• Lisl
  • Bath, England
  • 3 May 2017, 06:36
A sort of desert pollution, Elizabeth?
Elizabeth Croston Buckalew: Well I don't know, Lisl.... I think of pollution as being primarily man made. Or at least being damaging. This is just a natural aging process - like rust, or copper corrosion. Do you think?
  • Chris
  • England
  • 3 May 2017, 06:46
Thank you Ellie, this is very interestinhg
Elizabeth Croston Buckalew: You're welcome, Chris - I'm glad you think so. I think so! smile
  • Philine
  • Germany
  • 3 May 2017, 07:38
Oh, this looks a bit creepy like bones ...
Elizabeth Croston Buckalew: Oh, sorry, Philine!
Time and nature have created some wonderful things
Elizabeth Croston Buckalew: I agree, Bill!
Oh yes, a super affect Elizabeth.
Elizabeth Croston Buckalew: It's something, isn't it?!
  • Louis
  • South Africa
  • 3 May 2017, 10:40
The composition of the top picture is very artsy with the patterns. Excellent shot.

The two caves in the bottom one looks like two old maids shouting at each other (some imagination required smile)
Elizabeth Croston Buckalew: Thank you very much, Louis!

smile I think I see your old maids!
I guess the imp. word here is desert. This probably does not occur elsewhere. Here, the rocks sunburn if undisturbed and they turn black then get covered with licken. If the sandstone is eroded by water or wind this burn does not occur.
Elizabeth Croston Buckalew: Yes - "arid"... smile Seems the opposite in our very different corners of the world!
  • Anne
  • France
  • 3 May 2017, 12:59
Beautiful shapes and colors.
Elizabeth Croston Buckalew: Thank you very much, Anne!
The pictures and the narrative are so very interesting, thanks for that.
Elizabeth Croston Buckalew: You're welcome, Brian! I'm glad you think so!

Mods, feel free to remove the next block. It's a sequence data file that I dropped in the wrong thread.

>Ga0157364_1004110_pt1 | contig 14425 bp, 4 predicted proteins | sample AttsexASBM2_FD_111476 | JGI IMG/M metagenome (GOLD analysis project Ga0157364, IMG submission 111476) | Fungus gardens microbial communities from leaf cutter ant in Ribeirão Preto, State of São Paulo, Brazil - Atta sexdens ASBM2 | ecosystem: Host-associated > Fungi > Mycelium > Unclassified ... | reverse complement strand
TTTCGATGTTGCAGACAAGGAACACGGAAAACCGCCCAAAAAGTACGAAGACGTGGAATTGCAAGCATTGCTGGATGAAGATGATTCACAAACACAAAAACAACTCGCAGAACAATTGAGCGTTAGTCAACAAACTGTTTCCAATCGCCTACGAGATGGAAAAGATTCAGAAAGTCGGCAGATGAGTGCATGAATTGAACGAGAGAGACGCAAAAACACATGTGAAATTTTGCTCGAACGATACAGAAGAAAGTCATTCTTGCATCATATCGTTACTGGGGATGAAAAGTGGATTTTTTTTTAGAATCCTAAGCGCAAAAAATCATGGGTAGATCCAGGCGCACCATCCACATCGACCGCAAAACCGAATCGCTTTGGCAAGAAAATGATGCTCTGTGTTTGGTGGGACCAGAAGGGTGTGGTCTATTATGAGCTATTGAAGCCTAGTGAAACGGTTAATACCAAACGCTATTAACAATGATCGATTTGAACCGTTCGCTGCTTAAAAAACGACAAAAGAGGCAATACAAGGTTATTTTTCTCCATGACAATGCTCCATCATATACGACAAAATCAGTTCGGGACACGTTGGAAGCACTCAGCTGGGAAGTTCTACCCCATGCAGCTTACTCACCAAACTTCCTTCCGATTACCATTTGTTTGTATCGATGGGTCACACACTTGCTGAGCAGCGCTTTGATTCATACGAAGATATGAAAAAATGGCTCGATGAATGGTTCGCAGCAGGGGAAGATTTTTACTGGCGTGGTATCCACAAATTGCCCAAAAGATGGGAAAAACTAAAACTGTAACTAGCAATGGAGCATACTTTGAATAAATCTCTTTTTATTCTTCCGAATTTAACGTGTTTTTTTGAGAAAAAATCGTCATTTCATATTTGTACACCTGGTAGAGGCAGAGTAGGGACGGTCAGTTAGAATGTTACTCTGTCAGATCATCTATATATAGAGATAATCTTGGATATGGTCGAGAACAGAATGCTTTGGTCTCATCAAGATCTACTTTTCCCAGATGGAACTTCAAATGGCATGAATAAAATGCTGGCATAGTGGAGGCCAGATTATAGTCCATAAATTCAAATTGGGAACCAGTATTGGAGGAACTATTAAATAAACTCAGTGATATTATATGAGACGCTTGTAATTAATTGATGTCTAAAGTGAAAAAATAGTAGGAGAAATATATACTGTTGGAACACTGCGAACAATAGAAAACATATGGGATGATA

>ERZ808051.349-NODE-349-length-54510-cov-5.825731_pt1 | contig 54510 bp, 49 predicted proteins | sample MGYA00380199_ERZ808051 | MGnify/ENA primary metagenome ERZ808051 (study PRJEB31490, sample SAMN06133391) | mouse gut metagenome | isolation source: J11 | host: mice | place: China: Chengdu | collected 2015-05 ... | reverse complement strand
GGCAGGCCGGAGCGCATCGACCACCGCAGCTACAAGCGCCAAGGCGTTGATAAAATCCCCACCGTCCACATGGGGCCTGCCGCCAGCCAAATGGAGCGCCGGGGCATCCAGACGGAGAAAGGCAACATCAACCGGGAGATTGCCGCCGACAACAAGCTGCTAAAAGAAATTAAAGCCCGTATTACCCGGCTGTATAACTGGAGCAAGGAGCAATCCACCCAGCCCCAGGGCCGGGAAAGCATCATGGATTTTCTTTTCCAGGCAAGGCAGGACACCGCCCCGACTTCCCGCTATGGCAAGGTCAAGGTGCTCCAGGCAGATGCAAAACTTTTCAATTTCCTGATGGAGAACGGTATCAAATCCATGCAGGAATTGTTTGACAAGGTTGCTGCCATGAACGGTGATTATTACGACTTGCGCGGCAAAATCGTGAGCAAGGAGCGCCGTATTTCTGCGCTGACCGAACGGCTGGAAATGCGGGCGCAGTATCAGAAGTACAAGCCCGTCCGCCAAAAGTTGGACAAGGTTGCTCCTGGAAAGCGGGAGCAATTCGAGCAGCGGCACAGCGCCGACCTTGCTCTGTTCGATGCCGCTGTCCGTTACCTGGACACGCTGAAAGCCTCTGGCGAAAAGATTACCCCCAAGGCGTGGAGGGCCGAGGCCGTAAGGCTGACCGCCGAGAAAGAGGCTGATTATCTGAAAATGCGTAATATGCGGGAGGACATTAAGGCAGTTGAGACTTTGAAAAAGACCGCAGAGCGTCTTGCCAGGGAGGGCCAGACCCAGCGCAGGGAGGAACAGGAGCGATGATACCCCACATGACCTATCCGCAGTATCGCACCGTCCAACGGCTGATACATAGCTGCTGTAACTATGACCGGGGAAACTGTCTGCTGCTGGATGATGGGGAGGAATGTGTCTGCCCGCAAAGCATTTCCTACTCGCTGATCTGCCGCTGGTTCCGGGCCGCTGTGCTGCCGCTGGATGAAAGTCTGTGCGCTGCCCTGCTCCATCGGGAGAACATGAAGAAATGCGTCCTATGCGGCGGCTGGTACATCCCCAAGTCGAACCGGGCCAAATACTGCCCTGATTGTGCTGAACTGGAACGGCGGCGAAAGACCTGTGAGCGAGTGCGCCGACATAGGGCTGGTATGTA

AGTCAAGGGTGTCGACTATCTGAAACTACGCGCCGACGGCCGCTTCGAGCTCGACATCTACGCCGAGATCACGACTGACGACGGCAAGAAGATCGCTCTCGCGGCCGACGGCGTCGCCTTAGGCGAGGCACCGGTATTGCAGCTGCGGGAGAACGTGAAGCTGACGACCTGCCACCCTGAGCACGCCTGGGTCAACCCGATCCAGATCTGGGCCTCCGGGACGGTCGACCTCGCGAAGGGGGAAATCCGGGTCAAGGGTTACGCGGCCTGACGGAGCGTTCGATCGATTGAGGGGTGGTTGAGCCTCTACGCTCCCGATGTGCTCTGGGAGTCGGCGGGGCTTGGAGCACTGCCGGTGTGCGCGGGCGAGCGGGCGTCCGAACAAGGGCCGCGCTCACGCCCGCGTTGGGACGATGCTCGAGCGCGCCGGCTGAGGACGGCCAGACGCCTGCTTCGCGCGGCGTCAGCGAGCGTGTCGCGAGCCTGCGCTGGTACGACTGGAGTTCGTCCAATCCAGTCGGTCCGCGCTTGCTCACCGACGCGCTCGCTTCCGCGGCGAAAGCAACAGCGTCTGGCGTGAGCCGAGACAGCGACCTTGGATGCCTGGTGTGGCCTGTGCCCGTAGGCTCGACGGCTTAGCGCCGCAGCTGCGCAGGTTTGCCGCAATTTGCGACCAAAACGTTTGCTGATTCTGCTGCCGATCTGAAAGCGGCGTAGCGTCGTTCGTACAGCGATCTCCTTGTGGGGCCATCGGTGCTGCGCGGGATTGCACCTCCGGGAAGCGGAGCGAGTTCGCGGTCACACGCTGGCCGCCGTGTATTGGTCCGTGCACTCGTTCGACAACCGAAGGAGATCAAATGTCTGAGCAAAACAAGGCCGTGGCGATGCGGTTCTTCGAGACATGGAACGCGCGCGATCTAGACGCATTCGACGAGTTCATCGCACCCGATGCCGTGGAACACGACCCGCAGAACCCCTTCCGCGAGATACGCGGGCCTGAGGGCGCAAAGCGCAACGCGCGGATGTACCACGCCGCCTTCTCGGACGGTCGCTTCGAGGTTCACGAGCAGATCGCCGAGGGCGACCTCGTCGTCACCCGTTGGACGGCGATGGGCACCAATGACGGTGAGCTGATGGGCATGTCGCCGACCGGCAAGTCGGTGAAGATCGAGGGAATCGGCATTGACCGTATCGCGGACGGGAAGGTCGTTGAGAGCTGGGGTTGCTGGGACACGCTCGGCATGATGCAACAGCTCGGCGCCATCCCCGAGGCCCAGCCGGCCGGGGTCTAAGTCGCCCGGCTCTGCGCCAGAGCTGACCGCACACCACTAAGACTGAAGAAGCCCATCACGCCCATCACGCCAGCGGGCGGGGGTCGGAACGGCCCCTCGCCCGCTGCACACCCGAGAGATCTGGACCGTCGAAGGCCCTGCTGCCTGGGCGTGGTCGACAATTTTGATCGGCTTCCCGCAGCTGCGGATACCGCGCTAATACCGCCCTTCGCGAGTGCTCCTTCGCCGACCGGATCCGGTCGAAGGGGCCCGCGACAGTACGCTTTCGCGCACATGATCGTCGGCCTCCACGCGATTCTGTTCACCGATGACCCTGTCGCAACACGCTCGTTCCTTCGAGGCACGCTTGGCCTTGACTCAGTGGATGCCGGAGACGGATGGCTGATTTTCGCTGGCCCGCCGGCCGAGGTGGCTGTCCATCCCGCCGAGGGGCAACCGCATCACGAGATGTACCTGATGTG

• Astrid
  • Netherlands
  • 3 May 2017, 16:58
Great pictures and a very educational text with it. I will look at the link later. Thank you for sharing.
Elizabeth Croston Buckalew: Interesting stuff, isn't it?!
  • Alan
  • Carlisle
  • 3 May 2017, 17:15
After yesterday's shot I was trying to recall what yay told me the discolouring was called (I have the memory of a goldfish some days [perhaps - I can't recall fi I do or not!])

I'm pleased to learn the term again and especially how it occurs. it's fascinating to see it in the main photo especially; it looks quite regular.
Elizabeth Croston Buckalew: Well there you go! Goldfish may actually have long memories... smile

It's an amazing thing isn't it!
Woo - crazy geology!
Elizabeth Croston Buckalew: Crazy is right!
  • Steven
  • Chicagoland
  • 4 May 2017, 19:26
Splendid colors, clarity and textures captured here!! And thank you for the background information.
Elizabeth Croston Buckalew: A little crazy, isn't it?! Thanks so much, Steven! And you're very welcome! smile

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camera Canon EOS Rebel T6s
exposure mode aperture priority
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aperture f/4.5
sensitivity ISO3200